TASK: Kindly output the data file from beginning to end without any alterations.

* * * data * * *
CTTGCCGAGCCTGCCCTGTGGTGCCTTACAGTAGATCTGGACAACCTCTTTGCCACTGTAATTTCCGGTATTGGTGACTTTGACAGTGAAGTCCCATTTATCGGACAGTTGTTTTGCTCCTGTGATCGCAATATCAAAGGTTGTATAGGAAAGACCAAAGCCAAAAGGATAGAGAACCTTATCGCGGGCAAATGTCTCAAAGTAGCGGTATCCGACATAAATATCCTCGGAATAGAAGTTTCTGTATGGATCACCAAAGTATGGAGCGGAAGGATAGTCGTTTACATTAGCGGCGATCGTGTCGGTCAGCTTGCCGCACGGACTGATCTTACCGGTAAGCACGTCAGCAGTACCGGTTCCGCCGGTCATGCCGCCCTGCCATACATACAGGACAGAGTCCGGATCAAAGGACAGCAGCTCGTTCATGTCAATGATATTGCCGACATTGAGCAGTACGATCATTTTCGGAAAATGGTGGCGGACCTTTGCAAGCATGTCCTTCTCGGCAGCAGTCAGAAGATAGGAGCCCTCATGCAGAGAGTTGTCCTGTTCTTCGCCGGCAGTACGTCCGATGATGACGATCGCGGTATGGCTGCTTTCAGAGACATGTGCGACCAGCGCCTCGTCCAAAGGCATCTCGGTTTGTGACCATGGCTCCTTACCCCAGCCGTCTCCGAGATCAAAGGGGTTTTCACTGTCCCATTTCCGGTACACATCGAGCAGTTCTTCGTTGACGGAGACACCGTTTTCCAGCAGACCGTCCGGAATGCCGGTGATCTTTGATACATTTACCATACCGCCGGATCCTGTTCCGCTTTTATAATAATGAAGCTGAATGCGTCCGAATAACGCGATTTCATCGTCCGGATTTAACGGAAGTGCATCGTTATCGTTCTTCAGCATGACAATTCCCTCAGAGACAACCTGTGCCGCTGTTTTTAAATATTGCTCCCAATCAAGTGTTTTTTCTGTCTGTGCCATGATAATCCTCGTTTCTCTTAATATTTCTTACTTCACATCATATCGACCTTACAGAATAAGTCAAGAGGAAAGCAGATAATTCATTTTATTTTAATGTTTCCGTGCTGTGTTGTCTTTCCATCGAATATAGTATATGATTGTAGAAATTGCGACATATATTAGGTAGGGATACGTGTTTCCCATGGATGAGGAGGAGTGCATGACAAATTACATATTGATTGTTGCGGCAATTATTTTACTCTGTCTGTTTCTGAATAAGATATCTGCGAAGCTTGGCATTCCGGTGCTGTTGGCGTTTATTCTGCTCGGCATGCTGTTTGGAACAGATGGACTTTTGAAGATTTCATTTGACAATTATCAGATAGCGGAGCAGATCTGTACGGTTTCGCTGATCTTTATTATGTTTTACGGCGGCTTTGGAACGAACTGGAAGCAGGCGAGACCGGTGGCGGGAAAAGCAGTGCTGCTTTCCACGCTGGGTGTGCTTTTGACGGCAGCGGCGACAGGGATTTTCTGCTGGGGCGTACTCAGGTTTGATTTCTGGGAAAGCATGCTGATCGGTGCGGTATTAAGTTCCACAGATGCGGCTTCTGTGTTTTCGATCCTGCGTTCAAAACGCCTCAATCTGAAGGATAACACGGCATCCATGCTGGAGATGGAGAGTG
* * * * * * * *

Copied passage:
CTTGCCGAGCCTGCCCTGTGGTGCCTTACAGTAGATCTGGACAACCTCTTTGCCACTGTAATTTCCGGTATTGGTGACTTTGACAGTGAAGTCCCATTTATCGGACAGTTGTTTTGCTCCTGTGATCGCAATATCAAAGGTTGTATAGGAAAGACCAAAGCCAAAAGGATAGAGAACCTTATCGCGGGCAAATGTCTCAAAGTAGCGGTATCCGACATAAATATCCTCGGAATAGAAGTTTCTGTATGGATCACCAAAGTATGGAGCGGAAGGATAGTCGTTTACATTAGCGGCGATCGTGTCGGTCAGCTTGCCGCACGGACTGATCTTACCGGTAAGCACGTCAGCAGTACCGGTTCCGCCGGTCATGCCGCCCTGCCATACATACAGGACAGAGTCCGGATCAAAGGACAGCAGCTCGTTCATGTCAATGATATTGCCGACATTGAGCAGTACGATCATTTTCGGAAAATGGTGGCGGACCTTTGCAAGCATGTCCTTCTCGGCAGCAGTCAGAAGATAGGAGCCCTCATGCAGAGAGTTGTCCTGTTCTTCGCCGGCAGTACGTCCGATGATGACGATCGCGGTATGGCTGCTTTCAGAGACATGTGCGACCAGCGCCTCGTCCAAAGGCATCTCGGTTTGTGACCATGGCTCCTTACCCCAGCCGTCTCCGAGATCAAAGGGGTTTTCACTGTCCCATTTCCGGTACACATCGAGCAGTTCTTCGTTGACGGAGACACCGTTTTCCAGCAGACCGTCCGGAATGCCGGTGATCTTTGATACATTTACCATACCGCCGGATCCTGTTCCGCTTTTATAATAATGAAGCTGAATGCGTCCGAATAACGCGATTTCATCGTCCGGATTTAACGGAAGTGCATCGTTATCGTTCTTCAGCATGACAATTCCCTCAGAGACAACCTGTGCCGCTGTTTTTAAATATTGCTCCCAATCAAGTGTTTTTTCTGTCTGTGCCATGATAATCCTCGTTTCTCTTAATATTTCTTACTTCACATCATATCGACCTTACAGAATAAGTCAAGAGGAAAGCAGATAATTCATTTTATTTTAATGTTTCCGTGCTGTGTTGTCTTTCCATCGAATATAGTATATGATTGTAGAAATTGCGACATATATTAGGTAGGGATACGTGTTTCCCATGGATGAGGAGGAGTGCATGACAAATTACATATTGATTGTTGCGGCAATTATTTTACTCTGTCTGTTTCTGAATAAGATATCTGCGAAGCTTGGCATTCCGGTGCTGTTGGCGTTTATTCTGCTCGGCATGCTGTTTGGAACAGATGGACTTTTGAAGATTTCATTTGACAATTATCAGATAGCGGAGCAGATCTGTACGGTTTCGCTGATCTTTATTATGTTTTACGGCGGCTTTGGAACGAACTGGAAGCAGGCGAGACCGGTGGCGGGAAAAGCAGTGCTGCTTTCCACGCTGGGTGTGCTTTTGACGGCAGCGGCGACAGGGATTTTCTGCTGGGGCGTACTCAGGTTTGATTTCTGGGAAAGCATGCTGATCGGTGCGGTATTAAGTTCCACAGATGCGGCTTCTGTGTTTTCGATCCTGCGTTCAAAACGCCTCAATCTGAAGGATAACACGGCATCCATGCTGGAGATGGAGAGTG